Vitamin D is once again in the news. It has been claimed that supplements of the sunshine vitamin could spare more than 3 million people from colds and flu each year in the UK.
The team from Queen Mary University of London looked at data from 25 separate trials on the value of supplements and studied respiratory tract infections in particular. They found that out of every 33 people taking vitamin D supplements, one person would be spared infection. This compares favourably to the flu vaccination, although flu is far more serious than the common cold.
The analysis argues that food should be fortified with the vitamin. Public Health England, while recommending supplements, says the data is not conclusive.
Why are so many of us deficient in Vitamin D?
The often dull British weather is the source of much complaint, but is it actually having a negative impact on our health? According to the government’s Scientific Advisory Committee on Nutrition (SACN), the lack of sunshine in Autumn and Winter is leaving many of us with worryingly low levels of vitamin D.
It is estimated that one in five British adults, and one in six children, have low levels of the vitamin. SACN investigated the link between such deficiency and various health problems, including musculoskeletal health problems, heart disease, type 1 diabetes, cancer and multiple sclerosis. Those deduced to be most at risk of health problems related to vitamin D deficiency were pregnant women, children up to the age of 5, and adults over the age of 65. Those with darker skin and those who generally do not expose their skin to sunlight very often are also less likely to have healthy levels of vitamin D.
SACN says that it is important for those high-risk groups to be boosting their vitamin D intake with supplements. As there is no easy way to assess who is getting enough, the committee has proposed a blanket recommendation for everyone, because the risk of getting too much of the vitamin is considered to be extremely low.
“Before this, the general assumption was that adults were able to make all the vitamin D they needed from sunshine, and didn’t need to have any dietary or supplementary intake,” says Dr Adrian Martineau, an expert of vitamin D at the London School of Medicine and Dentistry.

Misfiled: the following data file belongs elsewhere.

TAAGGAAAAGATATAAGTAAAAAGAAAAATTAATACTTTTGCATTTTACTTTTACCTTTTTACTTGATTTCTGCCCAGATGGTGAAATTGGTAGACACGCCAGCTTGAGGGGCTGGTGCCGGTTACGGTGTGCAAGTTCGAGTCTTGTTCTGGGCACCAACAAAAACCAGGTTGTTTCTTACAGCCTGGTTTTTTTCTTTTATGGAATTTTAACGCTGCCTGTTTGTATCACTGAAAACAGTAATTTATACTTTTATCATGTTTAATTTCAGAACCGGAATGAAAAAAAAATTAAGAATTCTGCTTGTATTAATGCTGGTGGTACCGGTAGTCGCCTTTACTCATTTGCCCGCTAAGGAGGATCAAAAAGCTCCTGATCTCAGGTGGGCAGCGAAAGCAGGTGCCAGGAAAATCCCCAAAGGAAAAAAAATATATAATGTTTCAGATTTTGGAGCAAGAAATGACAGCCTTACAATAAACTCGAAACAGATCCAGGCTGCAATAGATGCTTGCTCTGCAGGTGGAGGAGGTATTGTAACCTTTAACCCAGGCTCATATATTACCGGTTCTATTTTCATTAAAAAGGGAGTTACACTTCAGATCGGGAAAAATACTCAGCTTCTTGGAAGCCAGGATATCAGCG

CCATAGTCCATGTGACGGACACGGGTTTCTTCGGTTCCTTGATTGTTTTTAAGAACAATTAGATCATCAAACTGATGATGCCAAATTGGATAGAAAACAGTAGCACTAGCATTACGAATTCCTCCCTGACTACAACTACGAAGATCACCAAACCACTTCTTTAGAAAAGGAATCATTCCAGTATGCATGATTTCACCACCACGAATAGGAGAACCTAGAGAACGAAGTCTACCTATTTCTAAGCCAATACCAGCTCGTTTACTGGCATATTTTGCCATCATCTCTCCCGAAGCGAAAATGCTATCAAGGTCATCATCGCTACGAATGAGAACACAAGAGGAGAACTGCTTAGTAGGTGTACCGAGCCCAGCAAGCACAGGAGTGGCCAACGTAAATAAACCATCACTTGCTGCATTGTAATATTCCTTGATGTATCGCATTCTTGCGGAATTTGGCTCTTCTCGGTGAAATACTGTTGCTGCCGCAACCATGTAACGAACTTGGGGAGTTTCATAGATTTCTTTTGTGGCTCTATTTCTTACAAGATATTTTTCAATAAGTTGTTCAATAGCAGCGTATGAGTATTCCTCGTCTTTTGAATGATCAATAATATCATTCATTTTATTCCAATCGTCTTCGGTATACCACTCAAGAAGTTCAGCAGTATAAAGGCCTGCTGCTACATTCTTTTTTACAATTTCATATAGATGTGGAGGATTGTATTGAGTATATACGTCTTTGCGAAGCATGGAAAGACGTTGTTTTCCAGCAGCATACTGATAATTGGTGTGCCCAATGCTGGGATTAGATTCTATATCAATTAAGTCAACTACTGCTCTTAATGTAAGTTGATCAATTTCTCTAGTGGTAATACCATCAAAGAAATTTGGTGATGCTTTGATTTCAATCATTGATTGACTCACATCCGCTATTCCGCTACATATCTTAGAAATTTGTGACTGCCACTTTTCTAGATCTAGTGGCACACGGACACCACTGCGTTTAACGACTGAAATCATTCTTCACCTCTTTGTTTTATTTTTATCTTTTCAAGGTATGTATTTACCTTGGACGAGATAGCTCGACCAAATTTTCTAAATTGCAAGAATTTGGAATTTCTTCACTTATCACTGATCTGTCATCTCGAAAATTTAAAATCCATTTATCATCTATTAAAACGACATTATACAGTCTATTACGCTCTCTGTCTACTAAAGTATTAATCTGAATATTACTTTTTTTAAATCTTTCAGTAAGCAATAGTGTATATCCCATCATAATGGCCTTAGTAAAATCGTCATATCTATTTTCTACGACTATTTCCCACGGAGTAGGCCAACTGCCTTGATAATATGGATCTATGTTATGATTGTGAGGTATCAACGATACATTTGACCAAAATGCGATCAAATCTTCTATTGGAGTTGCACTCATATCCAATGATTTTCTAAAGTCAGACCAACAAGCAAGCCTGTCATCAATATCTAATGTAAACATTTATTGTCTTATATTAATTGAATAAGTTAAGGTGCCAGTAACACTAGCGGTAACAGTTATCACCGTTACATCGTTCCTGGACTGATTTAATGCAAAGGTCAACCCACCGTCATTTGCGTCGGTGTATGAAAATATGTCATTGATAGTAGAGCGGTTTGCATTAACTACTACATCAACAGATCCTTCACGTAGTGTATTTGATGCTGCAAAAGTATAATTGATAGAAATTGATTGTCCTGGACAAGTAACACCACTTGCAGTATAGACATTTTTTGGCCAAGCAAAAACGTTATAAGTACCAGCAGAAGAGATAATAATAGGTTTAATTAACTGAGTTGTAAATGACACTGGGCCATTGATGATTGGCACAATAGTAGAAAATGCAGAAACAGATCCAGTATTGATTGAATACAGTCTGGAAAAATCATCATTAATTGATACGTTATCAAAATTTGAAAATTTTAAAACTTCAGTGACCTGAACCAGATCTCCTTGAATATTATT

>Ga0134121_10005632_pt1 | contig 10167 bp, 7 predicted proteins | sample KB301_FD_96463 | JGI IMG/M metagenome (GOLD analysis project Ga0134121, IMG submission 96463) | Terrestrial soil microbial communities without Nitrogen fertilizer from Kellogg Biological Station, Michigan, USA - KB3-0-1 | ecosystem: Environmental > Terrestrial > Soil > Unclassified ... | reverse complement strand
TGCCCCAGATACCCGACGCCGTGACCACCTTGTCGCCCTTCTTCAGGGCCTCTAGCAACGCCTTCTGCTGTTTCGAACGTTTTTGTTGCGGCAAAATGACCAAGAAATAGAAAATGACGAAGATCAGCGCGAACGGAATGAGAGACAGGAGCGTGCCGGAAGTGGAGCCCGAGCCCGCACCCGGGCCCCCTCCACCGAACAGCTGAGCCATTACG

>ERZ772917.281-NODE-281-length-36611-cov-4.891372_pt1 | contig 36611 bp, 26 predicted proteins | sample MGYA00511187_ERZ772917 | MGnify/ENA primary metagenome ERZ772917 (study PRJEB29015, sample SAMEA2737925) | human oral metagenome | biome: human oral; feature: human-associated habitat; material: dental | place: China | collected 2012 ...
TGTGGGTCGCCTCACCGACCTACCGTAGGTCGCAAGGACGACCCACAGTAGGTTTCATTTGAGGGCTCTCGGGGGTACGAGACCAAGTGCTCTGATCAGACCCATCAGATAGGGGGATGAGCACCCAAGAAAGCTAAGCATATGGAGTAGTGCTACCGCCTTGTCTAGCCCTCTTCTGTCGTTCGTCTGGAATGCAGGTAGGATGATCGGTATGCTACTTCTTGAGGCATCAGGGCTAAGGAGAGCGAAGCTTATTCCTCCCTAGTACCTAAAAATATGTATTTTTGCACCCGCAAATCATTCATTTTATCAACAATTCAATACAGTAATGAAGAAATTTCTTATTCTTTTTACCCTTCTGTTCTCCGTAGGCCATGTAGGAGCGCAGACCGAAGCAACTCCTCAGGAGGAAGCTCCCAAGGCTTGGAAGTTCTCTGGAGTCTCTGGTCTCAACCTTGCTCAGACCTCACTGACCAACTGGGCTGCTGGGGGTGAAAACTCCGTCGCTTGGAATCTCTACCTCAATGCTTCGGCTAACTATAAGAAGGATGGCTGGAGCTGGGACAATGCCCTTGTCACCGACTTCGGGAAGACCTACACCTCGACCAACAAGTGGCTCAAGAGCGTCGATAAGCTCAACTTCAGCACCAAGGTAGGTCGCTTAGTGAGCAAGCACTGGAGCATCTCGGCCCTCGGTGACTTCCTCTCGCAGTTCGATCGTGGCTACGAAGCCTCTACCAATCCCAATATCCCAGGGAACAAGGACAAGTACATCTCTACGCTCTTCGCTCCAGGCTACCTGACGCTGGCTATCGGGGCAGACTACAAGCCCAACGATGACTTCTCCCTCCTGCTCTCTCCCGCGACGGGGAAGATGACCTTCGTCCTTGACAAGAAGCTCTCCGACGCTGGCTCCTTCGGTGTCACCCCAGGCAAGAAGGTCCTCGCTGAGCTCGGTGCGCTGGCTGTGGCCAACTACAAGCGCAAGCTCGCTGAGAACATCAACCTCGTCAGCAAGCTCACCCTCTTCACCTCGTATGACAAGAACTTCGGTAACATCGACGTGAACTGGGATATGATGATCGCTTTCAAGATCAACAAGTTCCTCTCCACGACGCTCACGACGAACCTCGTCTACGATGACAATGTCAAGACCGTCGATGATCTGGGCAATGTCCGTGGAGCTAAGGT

“The action of sunlight on the skin in the UK is highly variable for different populations depending on the time of year and the latitude – you’ll get more UVB in Brighton than in John o’Groats – and finally how much skin is exposed and the colour of skin. SACN was right to say that we can’t rely on sunshine in the UK to meet the vitamin D requirements. That’s a major and important change. It’s a big step forward that this is now officially recognised.”
The National Institute for Health and Care Excellence (NICE) has also raised awareness of the need to counter hidden epidemics of vitamin D deficiency, calling for more free supplements and low-cost options in supermarkets.
Vitamin D deficiency has been linked to various health problems, but most notably causes rickets and brittle bones. Supplements to help you avoid these problems are widely available, and the NHS recommends that adults in need of supplementation take 10 micrograms a day.
Why is it important to make sure we get a regular intake of vitamin D? What are the conditions that can develop from a vitamin D deficiency? Who are the people likely to be affected?
Dr Chris Steele answers such questions in this brief overview of the importance of vitamin D to our health………….
Vitamin D Overview - How does a deficiency affect our health?
Here are a few helpful facts about the vitamin and the best sources of it.
What Does Vitamin D Do?
Vitamin D has several important functions, but its main job is to help regulate the amount of calcium and phosphate in the body – nutrients which are needed to keep bones and teeth healthy.
What are the Effects of a Vitamin D Deficiency?
A lack of vitamin D can cause of number of different bone problems. You may experience bone pain and muscle weakness, or develop rickets – a disease in which the bone tissue doesn’t properly mineralise. Research also suggests that a long-term lack of the vitamin has an impact on your general health, and may be associated with an increased risk of cardiovascular disease, cancer and cognitive impairment.
What are Good Sources of Vitamin D?
Our bodies make most of the vitamin D we need in reaction to sunlight on our skin so it’s important to regularly spend time outdoors. In the UK, however, our skin is only able to make vitamin D in the summer because the winter sunlight doesn’t have enough UVB radiation to aid the production of it.
The vitamin can also be found in a number of foods, including:
Oily fish such as salmon, sardines and mackerel
Fortified fat spreads
Fortified breakfast cereals
Some powdered milks
These foods, along with our body’s stores, were previously thought to provide us with the vitamin D we needed in the winter. Officials are now concerned that the recommended level of 10 micrograms a day may not be achievable by diet alone.
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